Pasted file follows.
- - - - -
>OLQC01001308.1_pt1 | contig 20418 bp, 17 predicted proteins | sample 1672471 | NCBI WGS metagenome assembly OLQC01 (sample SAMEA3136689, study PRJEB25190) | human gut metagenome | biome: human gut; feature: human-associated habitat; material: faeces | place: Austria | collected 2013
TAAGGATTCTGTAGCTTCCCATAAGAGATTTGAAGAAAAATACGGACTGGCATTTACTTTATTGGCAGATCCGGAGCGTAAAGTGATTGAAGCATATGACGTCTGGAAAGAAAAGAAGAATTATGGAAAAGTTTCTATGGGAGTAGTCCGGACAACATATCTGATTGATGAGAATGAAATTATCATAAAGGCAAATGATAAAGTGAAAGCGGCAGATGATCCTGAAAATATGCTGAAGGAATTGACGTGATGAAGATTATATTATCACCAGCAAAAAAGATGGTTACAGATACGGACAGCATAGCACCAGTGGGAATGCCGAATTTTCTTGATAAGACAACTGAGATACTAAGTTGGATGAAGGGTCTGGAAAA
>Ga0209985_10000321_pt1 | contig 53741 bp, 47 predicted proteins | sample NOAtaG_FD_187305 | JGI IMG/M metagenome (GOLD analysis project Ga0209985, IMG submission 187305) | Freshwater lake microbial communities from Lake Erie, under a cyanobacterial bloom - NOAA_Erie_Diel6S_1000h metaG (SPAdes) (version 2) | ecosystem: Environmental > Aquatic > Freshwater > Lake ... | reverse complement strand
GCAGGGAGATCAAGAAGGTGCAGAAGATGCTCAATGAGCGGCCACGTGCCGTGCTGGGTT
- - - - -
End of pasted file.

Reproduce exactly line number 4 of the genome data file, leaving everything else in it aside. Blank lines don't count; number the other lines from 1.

GCAGGGAGATCAAGAAGGTGCAGAAGATGCTCAATGAGCGGCCACGTGCCGTGCTGGGTT